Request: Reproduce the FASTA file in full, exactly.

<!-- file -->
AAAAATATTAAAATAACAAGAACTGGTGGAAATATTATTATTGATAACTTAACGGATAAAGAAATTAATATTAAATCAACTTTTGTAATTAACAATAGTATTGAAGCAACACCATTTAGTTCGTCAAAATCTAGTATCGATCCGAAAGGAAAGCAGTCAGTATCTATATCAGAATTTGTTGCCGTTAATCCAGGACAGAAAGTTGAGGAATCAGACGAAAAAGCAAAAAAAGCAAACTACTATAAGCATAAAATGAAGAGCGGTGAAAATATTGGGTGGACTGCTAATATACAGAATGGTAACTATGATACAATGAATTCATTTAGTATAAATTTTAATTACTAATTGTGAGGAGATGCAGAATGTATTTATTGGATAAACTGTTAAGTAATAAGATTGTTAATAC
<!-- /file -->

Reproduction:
AAAAATATTAAAATAACAAGAACTGGTGGAAATATTATTATTGATAACTTAACGGATAAAGAAATTAATATTAAATCAACTTTTGTAATTAACAATAGTATTGAAGCAACACCATTTAGTTCGTCAAAATCTAGTATCGATCCGAAAGGAAAGCAGTCAGTATCTATATCAGAATTTGTTGCCGTTAATCCAGGACAGAAAGTTGAGGAATCAGACGAAAAAGCAAAAAAAGCAAACTACTATAAGCATAAAATGAAGAGCGGTGAAAATATTGGGTGGACTGCTAATATACAGAATGGTAACTATGATACAATGAATTCATTTAGTATAAATTTTAATTACTAATTGTGAGGAGATGCAGAATGTATTTATTGGATAAACTGTTAAGTAATAAGATTGTTAATAC